Thursday, April 24, 2014

MillerCoors Is Official Beer of FX Network

AdAge reported this week that MillerCoors signed a three-year pact with FX Networks to be their "official" beer.  Thus, MillerCoors brands will be the only beer brands popping up during television shows airing on FX, FXX and FXM, with the exception of shows that currently have deals with other breweries.

What really makes this industry tidbit interesting is that it signals a change to how some marketers are approaching product placements today.  Previously, the tactic was considered advantageous because it cut out the noise but also blended in as well.  These marketers were no lonnger competing with the fray during ad breaks but becoming an accessory of the show, thus, helping it to mimic real life.  Networks exchanged an underground-endorsement for authenticity.

Yet, there is something very inauthentic about exclusive-rights endorsement deals.  When a viewer watches a television character walk into a bar that only carries MillerCoors brands, not to mention plenty of camera time for the logo (labels out!), it simply comes off as the same influential noise that's running during ad breaks.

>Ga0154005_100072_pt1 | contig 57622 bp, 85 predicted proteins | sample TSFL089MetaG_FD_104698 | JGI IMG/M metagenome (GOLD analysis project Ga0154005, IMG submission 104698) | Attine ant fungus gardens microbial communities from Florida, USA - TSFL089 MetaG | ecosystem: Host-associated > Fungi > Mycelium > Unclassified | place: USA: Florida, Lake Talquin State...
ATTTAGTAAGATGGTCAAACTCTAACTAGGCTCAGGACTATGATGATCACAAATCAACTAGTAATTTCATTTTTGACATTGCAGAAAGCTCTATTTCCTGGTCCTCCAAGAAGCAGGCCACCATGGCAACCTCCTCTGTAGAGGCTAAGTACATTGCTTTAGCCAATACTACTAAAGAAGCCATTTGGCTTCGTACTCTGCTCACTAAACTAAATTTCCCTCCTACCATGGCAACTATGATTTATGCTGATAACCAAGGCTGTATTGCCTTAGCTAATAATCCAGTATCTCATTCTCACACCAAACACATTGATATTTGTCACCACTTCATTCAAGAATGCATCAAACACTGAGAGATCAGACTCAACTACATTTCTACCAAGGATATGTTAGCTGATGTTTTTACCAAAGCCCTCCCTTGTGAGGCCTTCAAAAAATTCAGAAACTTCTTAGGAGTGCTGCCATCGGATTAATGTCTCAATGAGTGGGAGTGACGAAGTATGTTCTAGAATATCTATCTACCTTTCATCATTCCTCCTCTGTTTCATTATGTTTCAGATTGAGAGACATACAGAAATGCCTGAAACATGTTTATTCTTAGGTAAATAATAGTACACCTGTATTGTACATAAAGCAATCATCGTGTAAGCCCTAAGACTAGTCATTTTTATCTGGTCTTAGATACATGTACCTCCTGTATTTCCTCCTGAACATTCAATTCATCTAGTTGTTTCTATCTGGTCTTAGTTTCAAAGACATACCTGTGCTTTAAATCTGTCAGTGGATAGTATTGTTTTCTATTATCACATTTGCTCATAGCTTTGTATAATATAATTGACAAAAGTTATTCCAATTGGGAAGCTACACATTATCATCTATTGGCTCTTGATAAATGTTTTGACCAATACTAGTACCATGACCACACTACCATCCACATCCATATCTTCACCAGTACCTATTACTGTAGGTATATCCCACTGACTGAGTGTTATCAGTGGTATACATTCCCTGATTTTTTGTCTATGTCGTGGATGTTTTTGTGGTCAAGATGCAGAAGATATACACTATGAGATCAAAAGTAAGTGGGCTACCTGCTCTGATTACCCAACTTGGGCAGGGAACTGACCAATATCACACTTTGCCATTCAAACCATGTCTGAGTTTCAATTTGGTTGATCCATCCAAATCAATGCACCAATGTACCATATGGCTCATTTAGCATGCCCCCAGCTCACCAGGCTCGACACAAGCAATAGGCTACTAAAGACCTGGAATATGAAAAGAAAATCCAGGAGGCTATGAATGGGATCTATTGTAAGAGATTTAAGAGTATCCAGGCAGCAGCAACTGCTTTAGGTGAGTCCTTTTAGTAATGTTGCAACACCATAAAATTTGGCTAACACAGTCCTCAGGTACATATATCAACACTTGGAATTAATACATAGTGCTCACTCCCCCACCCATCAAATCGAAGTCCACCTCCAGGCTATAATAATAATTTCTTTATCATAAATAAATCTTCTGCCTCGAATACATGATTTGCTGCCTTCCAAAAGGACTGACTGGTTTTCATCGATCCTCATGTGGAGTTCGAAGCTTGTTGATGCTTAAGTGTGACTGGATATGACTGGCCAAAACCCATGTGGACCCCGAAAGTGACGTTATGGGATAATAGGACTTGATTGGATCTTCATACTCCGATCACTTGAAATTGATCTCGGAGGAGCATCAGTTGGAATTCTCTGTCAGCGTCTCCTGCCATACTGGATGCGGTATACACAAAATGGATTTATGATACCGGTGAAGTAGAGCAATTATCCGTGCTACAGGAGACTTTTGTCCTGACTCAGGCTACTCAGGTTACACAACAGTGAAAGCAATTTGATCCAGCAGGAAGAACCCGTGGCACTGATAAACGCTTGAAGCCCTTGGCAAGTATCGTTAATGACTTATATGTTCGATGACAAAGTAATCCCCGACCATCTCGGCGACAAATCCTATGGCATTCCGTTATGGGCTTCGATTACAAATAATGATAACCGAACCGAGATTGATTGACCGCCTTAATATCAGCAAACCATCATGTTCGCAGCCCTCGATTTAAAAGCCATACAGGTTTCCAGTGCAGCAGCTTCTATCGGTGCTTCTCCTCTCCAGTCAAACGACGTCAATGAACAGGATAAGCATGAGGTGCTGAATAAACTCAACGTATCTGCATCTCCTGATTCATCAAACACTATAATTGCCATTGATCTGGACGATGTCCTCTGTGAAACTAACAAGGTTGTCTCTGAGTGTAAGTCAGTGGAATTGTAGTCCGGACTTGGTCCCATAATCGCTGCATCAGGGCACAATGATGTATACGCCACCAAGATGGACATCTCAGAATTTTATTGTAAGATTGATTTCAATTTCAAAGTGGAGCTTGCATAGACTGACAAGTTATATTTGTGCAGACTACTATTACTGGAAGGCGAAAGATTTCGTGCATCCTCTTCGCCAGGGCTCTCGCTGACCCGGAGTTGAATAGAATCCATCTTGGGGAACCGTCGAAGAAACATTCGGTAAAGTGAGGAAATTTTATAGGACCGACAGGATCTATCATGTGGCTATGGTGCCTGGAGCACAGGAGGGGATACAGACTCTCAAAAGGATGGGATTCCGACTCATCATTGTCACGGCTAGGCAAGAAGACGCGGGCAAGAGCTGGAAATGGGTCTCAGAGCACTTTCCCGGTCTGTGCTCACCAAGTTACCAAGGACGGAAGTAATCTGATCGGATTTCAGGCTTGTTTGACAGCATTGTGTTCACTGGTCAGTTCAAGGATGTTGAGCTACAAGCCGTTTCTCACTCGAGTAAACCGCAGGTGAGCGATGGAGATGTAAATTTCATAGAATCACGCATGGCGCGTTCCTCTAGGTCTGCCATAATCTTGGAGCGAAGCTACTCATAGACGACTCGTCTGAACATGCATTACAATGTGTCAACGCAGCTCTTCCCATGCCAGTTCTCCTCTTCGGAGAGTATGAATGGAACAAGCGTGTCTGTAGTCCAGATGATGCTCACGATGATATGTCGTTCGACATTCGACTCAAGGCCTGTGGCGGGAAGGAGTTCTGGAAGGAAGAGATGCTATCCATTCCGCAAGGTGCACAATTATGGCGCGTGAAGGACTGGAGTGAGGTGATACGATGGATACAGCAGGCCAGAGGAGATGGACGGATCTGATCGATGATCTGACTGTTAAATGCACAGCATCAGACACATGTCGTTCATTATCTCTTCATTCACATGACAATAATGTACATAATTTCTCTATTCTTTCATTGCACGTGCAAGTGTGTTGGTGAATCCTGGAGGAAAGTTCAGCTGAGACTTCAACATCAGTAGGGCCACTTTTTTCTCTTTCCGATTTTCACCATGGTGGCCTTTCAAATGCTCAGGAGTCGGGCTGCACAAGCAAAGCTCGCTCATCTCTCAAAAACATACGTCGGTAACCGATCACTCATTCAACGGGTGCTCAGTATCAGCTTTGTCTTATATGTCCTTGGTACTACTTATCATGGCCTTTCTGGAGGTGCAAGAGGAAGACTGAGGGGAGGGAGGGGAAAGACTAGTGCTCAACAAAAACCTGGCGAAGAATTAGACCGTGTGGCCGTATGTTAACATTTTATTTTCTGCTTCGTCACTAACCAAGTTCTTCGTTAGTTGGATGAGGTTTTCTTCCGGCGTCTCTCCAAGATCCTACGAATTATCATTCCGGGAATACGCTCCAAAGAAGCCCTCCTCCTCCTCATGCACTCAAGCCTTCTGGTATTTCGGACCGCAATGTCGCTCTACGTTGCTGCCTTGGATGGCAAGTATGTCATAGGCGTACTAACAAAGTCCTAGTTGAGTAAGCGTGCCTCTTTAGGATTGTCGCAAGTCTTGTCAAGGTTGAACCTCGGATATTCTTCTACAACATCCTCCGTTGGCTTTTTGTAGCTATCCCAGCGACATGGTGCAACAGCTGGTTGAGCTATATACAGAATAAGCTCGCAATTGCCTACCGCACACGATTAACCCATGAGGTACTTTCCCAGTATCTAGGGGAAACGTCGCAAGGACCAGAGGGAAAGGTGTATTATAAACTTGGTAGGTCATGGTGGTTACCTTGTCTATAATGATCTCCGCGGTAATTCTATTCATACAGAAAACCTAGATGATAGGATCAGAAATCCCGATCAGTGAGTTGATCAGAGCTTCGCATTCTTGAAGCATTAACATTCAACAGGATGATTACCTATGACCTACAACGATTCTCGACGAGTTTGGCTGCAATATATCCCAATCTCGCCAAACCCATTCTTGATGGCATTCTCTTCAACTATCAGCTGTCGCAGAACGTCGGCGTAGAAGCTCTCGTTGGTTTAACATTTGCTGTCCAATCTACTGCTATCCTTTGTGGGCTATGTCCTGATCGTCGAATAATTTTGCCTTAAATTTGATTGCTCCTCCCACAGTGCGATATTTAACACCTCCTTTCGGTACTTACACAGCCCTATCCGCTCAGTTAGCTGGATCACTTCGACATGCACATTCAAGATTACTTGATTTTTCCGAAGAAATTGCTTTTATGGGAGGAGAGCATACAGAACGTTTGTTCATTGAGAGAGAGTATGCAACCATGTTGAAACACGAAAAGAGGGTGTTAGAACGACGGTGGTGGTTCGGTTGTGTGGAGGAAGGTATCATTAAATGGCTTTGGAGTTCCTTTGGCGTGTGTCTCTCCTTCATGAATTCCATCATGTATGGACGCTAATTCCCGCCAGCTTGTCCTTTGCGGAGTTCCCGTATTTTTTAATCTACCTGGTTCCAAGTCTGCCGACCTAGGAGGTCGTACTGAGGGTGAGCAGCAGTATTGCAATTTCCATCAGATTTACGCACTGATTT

In other words, the brand demotes itself from being part of a captivating story to shouting over it; don't trust us, we paid to be here.

As always, thanks for reading and sharing.

Wednesday, April 16, 2014

Smirnoff's Ironic Pitch

Smirnoff recently launched a new campaign that touts its vodka  as, interestingly, "exclusively for everyone."